Did you make any New Year’s resolutions for gardeners for the coming New Year? Whether you’re a horticultural expert or you want to try gardening for the first time, these are my favorite New Year’s resolutions for gardeners in 2020.
New Year’s Resolutions for Gardeners #1: Get Gardening!
The #1 resolution on my list is to get gardening! Gardening comes with many benefits for our physical, emotional and mental well-being. In fact, according to the Centers for Disease Control and Prevention, gardening for just 2.5 hours a week can reduce the risk of common conditions like heart disease, high blood pressure and osteoporosis. Gardening has also been shown to ward off depression and anxiety. Plus, nothing beats the smell of flowers in bloom, or the taste of fresh, homegrown vegetables.
Getting started and growing your first tomato plant (or any annual vegetable) is easier than you think. If you’re worried you might have a “black thumb,” or just short on space, try your hand at gardening with a well-watering container like The GrowBox. Plants love it, and it takes all the guesswork out of gardening. Just follow the easy setup instructions, keep the well full of water, and you’re good! Consider using a GrowBox to grow some of these easy-to-grow plants in a well-lit window or sunny area outside:
- Cherry tomato
- Bush bean
- Bell pepper
Make Your Backyard a Certified Wildlife Habitat
Here’s another great New Year’s resolution for gardeners. All over the USA, native birds, bees, and butterflies are on the decline. You can join thousands of other gardeners and help these valuable backyard visitors by turning your garden into a Certified Wildlife Habitat. All you need to do is make sure your garden has adequate food, water, shelter and nesting sites. (Don’t worry if you have deer — you can keep your Certified Wildlife Habitat status by using these Handy Tips to Keep Deer Out of Your Garden). The best part is, your wildlife garden will seem to come alive with backyard visitors, and will look great too.
One of the most important features of a wildlife garden is a consistent source of food. Your feathered friends will thank you, especially in winter when food is scarce, if you have a bird feeder hanging in your yard. Both attractive and functional, a functional bird feeder is easy to fill and clean, and makes a wonderful accent to any garden.
Everyone loves the bright, showy cultivars of butterfly bush, azalea and daylilies, but these non-native species can be high-maintenance, requiring lots of water and pesticides. This year, resolve to plant native species for a more sustainable garden that’s easy to maintain. Native plants are adapted to your local climate, weather and pests. They can handle periods of drought and sudden freezes, and require little, if any, fertilizer to thrive. Native plants also help sustain backyard birds, butterflies and other wildlife.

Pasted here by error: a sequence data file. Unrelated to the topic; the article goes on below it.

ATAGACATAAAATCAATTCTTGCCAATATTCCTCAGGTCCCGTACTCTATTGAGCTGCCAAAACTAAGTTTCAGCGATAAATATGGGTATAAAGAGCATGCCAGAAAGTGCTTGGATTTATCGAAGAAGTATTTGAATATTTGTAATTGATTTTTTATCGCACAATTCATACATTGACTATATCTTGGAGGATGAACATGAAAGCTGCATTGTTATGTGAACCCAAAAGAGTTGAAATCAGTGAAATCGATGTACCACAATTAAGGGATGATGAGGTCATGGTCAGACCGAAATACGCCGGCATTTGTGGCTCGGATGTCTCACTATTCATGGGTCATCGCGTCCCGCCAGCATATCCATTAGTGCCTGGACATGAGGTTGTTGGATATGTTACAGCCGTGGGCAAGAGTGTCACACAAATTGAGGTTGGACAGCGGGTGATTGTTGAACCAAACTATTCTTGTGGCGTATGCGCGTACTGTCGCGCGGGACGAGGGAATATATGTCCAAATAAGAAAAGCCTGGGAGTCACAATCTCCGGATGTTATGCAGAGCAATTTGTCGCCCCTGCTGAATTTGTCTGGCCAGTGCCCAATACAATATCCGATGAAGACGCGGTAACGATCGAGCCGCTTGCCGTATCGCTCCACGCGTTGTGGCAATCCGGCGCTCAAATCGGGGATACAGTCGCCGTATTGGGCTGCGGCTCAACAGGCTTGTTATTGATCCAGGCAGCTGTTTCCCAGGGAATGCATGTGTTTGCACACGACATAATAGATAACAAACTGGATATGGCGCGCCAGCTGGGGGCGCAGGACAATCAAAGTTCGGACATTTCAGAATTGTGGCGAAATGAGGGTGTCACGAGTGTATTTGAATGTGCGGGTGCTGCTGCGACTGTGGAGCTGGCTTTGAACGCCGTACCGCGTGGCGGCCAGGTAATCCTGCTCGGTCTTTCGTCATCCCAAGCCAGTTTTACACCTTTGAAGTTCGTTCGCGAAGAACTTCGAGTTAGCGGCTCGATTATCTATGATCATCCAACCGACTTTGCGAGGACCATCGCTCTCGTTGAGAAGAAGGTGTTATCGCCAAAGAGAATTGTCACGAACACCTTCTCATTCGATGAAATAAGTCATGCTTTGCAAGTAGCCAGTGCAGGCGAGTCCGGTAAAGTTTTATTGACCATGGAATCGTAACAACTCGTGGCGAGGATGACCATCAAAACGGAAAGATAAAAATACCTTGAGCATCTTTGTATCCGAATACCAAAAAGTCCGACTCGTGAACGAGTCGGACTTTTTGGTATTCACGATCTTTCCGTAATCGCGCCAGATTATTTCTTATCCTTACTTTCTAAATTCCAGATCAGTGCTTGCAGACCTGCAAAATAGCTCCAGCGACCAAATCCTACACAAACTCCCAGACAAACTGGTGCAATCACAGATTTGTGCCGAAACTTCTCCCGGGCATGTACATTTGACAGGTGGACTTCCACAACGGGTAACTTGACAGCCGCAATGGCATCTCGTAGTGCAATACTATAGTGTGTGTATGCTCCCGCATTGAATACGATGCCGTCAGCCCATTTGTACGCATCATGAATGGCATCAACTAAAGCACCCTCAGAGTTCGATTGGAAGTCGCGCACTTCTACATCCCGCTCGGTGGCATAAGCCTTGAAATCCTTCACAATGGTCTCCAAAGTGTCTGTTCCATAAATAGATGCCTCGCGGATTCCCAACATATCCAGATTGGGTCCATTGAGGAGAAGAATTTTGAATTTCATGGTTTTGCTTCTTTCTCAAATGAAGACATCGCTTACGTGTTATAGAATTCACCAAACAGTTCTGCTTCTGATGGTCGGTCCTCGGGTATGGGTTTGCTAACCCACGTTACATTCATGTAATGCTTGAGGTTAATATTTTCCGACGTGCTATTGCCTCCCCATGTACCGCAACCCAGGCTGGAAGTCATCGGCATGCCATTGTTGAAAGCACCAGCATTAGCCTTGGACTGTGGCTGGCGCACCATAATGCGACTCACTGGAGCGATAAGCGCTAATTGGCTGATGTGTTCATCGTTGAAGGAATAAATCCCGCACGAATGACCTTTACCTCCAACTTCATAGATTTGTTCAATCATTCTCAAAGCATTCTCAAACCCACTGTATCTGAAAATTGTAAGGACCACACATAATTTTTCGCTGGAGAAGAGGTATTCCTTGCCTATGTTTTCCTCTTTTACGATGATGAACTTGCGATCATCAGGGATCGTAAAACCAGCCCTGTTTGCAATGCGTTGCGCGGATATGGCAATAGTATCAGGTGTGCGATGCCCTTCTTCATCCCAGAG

If you want to try your hand at landscaping with native flowers, check out the wide selection available online. Companies that sell seeds for native plants are also great resources for how to grow the plants, too. American Meadows is a great resource for buying wildflower seeds. They even have regional seed mixtures that make it easy to plant a “wild” flower garden. American Meadows is also a great resource for finding native pollinator-friendly species, including native milkweed, the #1 host plant of the monarch butterfly.
This one should be on every New Year’s resolutions for gardeners list. Conserve water! From rising water prices to widespread drought, there are many reasons to make your garden a little less thirsty. Resolve to save water this year by installing rain barrels. Or you can replace some of your water-thirsty lawn with a lovely bed of perennials and shrubs. Converting even just 1/3 of your front lawn into a drought-tolerant garden can make a huge difference on your water bill.
A good selection of native, drought-tolerant plants can be hard to come by, but you can find some great varieties at small, specialized nurseries. You can also check out High Country Gardens. Experts there have dedicated years to finding and breeding the American Wests’ most beautiful and hardy perennials and shrubs. They also offer wildflower seeds, low-water lawns, and even flowering bulbs. Check out their exclusive “Pre-planned Gardens” for a fast and easy way to start a water-wise garden.
Try Something New
Whether you’re a Master Gardener or getting your nails dirty for the first time, resolve to be a little adventurous this year and plant something completely different. The nation’s best plant breeders release new and exciting varieties of vegetables, perennials and roses every year, and their free catalogs of new offerings are available every January.
There’s nothing quite like cuddling up with a new catalog on a cold winter day, dreaming of spring. Catalogs like Park Seed, Burpee and Gurney’s are available now, and are full of exciting new plants.
Let the garden planning begin!